Posts Tagged ‘Contests’
March 8, 2013 | by Sadie Stein
Here is the youngest resident of the Hotel Duncan taking a “sensitivity break” from his senior thesis, on the fin-de-siècle poet Trumbull Stickney, 1995: “But that I know these places are my own / I’d ask how came such wretchedness to cumber / The earth, and I to people it alone. // It rains across the country I remember.” —Lorin Stein
Remember! Whether you had a Romantic phase, a Beat fixation, an Aesthetic idyll, send us your picture of yourself at your most self-seriously bookish and you could win a Frank Clegg English Briefcase. Send your picture, along with a brief description of your influences of the time, to email@example.com. All entries must be in by Monday, March 11. (Luckily for you, staff is ineligible; this is hard to top!)
February 4, 2013 | by Sadie Stein
I had a briefcase at one point, but it was a kind of 1980s new wave briefcase. It was made of some kind of cardboard and it had metal hinges. It was kind of faux industrial looking, and I used to carry my books in it rather than a backpack. I didn’t want to have normal student accoutrements.
We know the feeling. If you too had a visibly bookish phase, we want to see it: send in a picture of yourself at your most literary, and, in honor of youthful self-seriousness everywhere, you could win a Frank Clegg English Briefcase. Send your picture, along with a brief description of your influences of the time, to firstname.lastname@example.org.
December 10, 2012 | by The Paris Review
November 19, 2012 | by Sadie Stein
The enormous room on the ground floor faced towards the north. Cold for all the summer beyond the panes, for all the tropical heat of the room itself, a harsh thin light glared through the windows, hungrily seeking some draped lay figure, some pallid shape of academic goose-flesh, but finding only the glass and nickel and bleakly shining porcelain of a laboratory. Wintriness responded to wintriness. The overalls of the workers were white, their hands gloved with a pale corpse-coloured rubber. The light was frozen, dead, a ghost. Only from the yellow barrels of the microscopes did it borrow a certain rich and living substance, lying along the polished tubes like butter, streak after luscious streak in long recession down the work tables. —Brave New World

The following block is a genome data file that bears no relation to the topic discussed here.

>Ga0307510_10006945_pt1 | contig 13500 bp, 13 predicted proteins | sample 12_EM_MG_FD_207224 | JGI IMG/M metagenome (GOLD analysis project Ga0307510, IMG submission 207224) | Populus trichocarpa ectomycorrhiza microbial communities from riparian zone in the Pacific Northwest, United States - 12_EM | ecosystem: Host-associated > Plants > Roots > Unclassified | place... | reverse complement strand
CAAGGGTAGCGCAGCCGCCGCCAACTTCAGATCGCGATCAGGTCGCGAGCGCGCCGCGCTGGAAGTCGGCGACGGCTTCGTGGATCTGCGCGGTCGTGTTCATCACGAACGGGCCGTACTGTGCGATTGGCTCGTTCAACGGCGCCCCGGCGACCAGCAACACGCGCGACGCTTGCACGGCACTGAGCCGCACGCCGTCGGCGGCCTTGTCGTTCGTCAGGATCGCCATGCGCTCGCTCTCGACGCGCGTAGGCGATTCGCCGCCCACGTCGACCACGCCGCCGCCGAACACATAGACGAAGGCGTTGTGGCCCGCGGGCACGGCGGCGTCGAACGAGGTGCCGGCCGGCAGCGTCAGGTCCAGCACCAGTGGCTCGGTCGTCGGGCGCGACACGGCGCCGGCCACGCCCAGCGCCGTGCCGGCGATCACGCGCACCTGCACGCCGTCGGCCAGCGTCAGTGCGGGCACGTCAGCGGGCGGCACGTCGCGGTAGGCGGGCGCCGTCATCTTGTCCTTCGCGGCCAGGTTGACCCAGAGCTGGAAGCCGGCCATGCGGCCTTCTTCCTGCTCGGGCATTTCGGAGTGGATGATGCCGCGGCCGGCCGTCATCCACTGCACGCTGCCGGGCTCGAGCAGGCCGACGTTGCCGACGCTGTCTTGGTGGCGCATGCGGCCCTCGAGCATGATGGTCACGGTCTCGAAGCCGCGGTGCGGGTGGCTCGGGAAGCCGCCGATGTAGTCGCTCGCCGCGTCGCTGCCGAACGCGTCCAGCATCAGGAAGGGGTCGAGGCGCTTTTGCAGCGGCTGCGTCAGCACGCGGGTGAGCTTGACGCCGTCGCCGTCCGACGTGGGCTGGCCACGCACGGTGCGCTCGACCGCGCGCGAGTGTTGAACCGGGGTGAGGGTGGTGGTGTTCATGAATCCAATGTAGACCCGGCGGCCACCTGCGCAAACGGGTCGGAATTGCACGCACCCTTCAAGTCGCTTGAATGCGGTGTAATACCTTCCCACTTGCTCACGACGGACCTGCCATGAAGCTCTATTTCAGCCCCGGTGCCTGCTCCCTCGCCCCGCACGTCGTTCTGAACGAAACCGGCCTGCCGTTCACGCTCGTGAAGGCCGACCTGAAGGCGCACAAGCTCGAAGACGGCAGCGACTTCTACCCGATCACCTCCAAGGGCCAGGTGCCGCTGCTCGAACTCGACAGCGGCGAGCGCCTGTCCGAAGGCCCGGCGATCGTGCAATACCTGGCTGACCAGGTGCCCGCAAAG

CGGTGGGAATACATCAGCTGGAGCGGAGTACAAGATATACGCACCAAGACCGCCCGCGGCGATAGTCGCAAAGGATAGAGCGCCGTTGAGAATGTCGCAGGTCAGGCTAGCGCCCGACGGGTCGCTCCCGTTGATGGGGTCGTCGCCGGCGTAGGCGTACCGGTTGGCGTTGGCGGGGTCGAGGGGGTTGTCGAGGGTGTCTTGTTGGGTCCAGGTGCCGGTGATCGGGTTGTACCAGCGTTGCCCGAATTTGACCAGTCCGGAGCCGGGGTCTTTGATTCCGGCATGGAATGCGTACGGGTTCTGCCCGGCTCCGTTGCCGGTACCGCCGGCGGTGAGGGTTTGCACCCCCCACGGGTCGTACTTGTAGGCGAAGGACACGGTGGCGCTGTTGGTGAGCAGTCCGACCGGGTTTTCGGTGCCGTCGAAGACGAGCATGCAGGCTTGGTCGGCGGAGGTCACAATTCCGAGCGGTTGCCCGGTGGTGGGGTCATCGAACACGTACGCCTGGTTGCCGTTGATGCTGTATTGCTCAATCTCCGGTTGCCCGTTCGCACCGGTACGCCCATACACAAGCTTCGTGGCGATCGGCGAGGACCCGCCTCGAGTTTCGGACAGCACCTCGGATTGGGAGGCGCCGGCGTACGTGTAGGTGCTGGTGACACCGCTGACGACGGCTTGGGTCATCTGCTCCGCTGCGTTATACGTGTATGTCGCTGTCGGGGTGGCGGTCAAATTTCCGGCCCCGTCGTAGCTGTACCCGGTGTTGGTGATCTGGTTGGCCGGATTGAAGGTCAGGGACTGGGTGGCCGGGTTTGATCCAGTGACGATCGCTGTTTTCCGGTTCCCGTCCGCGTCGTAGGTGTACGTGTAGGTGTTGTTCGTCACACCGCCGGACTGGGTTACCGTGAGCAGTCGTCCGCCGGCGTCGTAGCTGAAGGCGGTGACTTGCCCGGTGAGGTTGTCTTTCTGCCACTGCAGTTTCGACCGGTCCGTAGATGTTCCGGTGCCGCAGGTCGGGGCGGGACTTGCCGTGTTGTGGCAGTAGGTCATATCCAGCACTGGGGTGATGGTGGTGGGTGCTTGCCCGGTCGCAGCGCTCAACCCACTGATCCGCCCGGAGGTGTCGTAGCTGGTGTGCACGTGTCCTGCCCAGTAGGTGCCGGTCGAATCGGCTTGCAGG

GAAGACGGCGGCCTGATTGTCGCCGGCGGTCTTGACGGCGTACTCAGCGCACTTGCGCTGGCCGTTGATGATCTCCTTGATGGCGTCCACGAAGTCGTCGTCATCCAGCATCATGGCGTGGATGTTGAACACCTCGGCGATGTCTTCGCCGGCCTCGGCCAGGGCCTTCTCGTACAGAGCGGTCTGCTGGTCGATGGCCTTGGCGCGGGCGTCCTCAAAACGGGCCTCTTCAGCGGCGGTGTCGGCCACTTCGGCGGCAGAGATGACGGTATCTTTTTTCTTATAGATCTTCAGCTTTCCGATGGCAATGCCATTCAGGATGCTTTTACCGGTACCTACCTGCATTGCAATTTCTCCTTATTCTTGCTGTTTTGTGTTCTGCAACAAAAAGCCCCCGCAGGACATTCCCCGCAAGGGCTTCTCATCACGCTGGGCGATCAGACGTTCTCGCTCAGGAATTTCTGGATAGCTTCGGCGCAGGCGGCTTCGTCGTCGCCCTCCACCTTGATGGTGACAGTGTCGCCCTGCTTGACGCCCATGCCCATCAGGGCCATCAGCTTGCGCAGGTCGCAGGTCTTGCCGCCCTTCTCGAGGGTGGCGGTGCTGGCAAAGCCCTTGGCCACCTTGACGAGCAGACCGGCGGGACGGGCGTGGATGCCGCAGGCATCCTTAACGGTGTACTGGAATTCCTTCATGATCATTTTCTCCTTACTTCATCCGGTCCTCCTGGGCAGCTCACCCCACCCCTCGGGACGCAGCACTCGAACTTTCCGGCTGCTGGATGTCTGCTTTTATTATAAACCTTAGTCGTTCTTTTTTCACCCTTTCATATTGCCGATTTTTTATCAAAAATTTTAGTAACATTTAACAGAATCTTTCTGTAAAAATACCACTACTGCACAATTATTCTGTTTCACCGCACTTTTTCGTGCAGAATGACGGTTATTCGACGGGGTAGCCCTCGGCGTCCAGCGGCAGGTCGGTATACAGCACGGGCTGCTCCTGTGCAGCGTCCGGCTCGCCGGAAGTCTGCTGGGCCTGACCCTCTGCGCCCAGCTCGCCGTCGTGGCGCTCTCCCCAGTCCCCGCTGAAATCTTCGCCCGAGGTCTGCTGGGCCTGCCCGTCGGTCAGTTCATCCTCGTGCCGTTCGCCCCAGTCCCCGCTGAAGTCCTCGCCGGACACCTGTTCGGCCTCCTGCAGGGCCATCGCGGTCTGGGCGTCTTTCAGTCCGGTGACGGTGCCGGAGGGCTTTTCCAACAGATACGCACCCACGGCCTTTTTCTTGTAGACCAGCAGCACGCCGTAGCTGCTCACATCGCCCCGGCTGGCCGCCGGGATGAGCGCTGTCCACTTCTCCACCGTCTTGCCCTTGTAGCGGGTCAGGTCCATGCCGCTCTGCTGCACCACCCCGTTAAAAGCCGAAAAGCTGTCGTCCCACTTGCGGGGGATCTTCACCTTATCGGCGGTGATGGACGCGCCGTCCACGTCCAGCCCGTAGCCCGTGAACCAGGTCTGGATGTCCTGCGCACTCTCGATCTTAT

As should be perfectly obvious from the above quote, we are giving away a pair of cozy, woolen Etre gloves (made by one of the last British glove manufacturers) to the person who can make the best, most apt Thanksgiving turkey from Aldous Huxley’s handprint. Will your turkey be chrome yellow? Savage? Dystopian? Psychedelic? Whatever your motif, send your turkey, be it photoshopped, collaged and scanned, handpainted, to email@example.com by December 1st.
September 11, 2012 | by The Paris Review
How fast can you tell a good story? Three times a year, NPR’s “Three-Minute Fiction” challenges listeners to send in the best stories they can write—and read out loud in less than three minutes. So far, more than 45,000 contestants have taken the challenge. It is, in the words of host Guy Raz, the “American Idol of microfiction.”
This Saturday kicks off a new round of “Three-Minute Fiction” with guest judge Brad Meltzer. And with a new first prize—publication in The Paris Review. That’s right: the winner will appear in our Winter issue. So sharpen your pencils, eliminate your unnecessary words, and get ready to write.
July 25, 2012 | by The Paris Review
Our inbox runneth over! We asked you to describe the facing image in three hundred words—in the style of Ernest Hemingway, P. G. Wodehouse, Joan Didion, Elizabeth Bishop, or Ray Bradbury—and some two hundred of you did just that. We had hoped to announce a winner yesterday, but it took us this long just to read through all the manly terseness, Jeevesian whimsy, California deadpan, villanelles (“Write it! Pedal faster”), and Martiana. Plus a surprising number of entries that went their own way and ignored the “in the style of” part of the contest—thereby forfeiting the chance to win a bicycle but showing impressive powers of imagination when it comes to devils and flappers on wheels.
The Drones’ First Annual Charity Tour De Blandings and Fancy Dress Ball took a wrong turn when Freddie Widgeon and Billie Mainwaring arrived. Somehow each had misread the invitation and got the idea that the cycling was fancy dress. Billie came as a “Muse of Modern Dance,” all chiffon and gauze and trailing scarves. Isadora Duncan on a velocipede. Freddie had on a fearfully complete devil’s costume, though how he’d pedal in those hoof-shaped boots got right past me.